Property investment: Buying a new house Off the plan
Ask investors what their first major investment was and most will say their first home. Whether it was a small detached home or an apartment, property investment is considered a safe bet when investing.
Thanks to the current market and Government incentives, more and more first time investors are looking at buying a new house straight from the drawing board.
‘Pro’s’ to buying a new house include:
1. First Home Buyers Grant: offering a cash incentive to individuals buying their first new home. The catch? That the landlord must live on the property for six months before renting it out. (Not that bad)!
2. Stamp Duty savings: Some states in Australia will reduce Stamp Duty when buying a home from the plan. So the savings can reach thousands! You will generally only pay stamp duty on the land component of the purchase. This can mean saving half or more of the stamp duty.
3. Builder’s Guarantee: Unlike buying an existing home and looking after the cost of renovations and structural faults yourself. Brand new property in Australia has a 7 year builder’s guarantee. So any structural damage in those initial years will be at the expense of the constructors.
On top of these small ‘perks’ buying a new house off the plan gives the buyer more choice in their property. With the intent of renting it out, colour and fixture choices can add significant rental interest to the home and you get these choices when buying from the drawing board.
Experts say, creating an environment that tenants can imagine themselves living in is the key. So although you may love a canary yellow wall with vintage lamps, chances are the majority of your rental market wont.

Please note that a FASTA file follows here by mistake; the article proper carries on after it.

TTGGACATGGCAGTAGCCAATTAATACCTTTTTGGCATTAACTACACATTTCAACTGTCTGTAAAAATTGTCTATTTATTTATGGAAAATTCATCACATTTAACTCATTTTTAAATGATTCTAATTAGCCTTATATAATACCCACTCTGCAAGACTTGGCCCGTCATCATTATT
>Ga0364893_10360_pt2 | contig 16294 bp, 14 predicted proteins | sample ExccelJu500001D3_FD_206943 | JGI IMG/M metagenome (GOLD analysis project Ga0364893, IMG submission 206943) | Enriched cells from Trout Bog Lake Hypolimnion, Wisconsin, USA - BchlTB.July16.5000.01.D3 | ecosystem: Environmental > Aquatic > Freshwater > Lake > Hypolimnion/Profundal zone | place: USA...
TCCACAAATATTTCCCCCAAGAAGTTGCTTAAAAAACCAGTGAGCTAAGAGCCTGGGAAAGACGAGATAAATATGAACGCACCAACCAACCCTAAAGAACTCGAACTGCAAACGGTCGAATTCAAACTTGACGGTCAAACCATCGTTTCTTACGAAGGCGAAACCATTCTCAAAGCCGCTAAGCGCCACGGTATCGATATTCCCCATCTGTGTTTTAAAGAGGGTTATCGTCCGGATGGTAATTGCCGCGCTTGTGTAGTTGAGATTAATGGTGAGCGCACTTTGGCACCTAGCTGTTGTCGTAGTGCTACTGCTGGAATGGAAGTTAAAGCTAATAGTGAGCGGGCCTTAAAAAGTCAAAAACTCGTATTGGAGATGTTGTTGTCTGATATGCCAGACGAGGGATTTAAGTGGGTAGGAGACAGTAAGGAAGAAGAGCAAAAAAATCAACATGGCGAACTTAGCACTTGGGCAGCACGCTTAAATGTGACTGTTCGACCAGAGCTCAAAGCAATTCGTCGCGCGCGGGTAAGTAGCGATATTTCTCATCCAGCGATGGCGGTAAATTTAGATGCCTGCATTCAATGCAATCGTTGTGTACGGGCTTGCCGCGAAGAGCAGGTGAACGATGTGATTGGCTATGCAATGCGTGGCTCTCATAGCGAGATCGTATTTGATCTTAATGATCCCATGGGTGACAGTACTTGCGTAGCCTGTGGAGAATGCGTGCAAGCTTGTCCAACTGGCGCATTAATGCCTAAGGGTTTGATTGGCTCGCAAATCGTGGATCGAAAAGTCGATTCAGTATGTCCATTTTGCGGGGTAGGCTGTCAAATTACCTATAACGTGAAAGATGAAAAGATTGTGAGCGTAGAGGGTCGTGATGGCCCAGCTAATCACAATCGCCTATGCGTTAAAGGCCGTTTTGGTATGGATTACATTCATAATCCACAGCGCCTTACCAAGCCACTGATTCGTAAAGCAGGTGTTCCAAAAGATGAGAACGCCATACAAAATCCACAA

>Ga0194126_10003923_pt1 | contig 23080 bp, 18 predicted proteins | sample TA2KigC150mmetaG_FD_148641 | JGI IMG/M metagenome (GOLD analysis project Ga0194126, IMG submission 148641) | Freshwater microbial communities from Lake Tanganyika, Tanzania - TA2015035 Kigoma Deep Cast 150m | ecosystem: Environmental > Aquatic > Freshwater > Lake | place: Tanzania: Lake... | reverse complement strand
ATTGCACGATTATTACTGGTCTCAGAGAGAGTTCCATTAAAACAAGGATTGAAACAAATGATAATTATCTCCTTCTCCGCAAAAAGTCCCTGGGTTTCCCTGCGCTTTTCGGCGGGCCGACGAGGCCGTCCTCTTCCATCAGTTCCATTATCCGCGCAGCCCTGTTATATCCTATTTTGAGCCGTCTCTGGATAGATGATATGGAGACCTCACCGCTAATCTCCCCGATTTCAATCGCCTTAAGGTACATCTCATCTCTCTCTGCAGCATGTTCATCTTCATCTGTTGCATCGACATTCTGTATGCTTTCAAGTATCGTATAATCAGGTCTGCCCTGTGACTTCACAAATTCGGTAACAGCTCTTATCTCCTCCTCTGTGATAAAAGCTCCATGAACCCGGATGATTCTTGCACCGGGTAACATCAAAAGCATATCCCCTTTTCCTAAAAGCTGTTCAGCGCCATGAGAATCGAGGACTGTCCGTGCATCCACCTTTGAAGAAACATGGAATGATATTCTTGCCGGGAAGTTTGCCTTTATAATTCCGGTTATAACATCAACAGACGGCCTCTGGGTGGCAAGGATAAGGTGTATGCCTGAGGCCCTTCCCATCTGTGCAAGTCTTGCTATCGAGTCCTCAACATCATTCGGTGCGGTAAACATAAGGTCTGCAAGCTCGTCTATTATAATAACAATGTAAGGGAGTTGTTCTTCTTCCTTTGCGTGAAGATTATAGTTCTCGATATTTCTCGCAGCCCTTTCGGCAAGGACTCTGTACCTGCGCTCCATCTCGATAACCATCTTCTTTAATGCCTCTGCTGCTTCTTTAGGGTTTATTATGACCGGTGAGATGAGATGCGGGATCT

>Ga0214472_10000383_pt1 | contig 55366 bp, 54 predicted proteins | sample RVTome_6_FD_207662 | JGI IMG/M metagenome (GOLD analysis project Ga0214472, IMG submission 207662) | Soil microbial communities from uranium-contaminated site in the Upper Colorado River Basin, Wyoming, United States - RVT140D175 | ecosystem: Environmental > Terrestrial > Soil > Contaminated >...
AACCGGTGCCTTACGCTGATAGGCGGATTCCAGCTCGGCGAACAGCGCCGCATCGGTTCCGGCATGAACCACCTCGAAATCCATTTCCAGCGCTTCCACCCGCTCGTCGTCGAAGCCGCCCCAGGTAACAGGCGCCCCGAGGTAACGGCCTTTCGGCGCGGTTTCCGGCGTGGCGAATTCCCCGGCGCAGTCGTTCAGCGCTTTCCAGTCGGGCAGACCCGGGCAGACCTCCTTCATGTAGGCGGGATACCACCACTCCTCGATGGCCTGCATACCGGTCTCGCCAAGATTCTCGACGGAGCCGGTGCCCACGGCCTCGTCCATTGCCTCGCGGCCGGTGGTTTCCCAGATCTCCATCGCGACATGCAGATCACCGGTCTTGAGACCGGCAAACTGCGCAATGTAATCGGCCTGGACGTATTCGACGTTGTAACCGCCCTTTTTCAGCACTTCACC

Keep paint and fixtures, neutral and modern and living spaces open.
So what research should before I buy Off the plan?
- Research into the area you are wanting to buy in as well as the prices of properties in that area and what they are renting for.
What are the market trends of that area over the last 15 years and where is it looking at heading in the future? Keep in mind that apartments go up in value quickly once they are finished and then will typically coast on an average price for a while before steadily increasing in value according to the market. It may be an option to consider putting the apartment straight on the market after completion for some quick cash.
2. Be aware and ready for a market crash or your own financial trouble.
In a circumstance where you end up bankrupt or the market suddenly crashes you need to have a plan in place on how you will rebuild. Try to not go over budget when building and keep your mortgage repayments manageable with financial room to support you should things get tight.
3. Get to know the history of your Developer/Builder.
Speaking to people who have worked with them before is best but if you can’t, get online and research the properties they have worked on in the past. Even go and see them if they are in the area.
4. Know what you are getting for your money.
See display homes or go and see paint colours and fixtures in the shop. You don’t want to be paying extra for things that you don’t like or won’t work. It can be hard to picture everything on paper.
Unlike an existing home, buying a new house gives you the chance to see your investment come into reality from nothing.
Be patient and enjoy the process.
Article by Jordan Cox and James Parnwell
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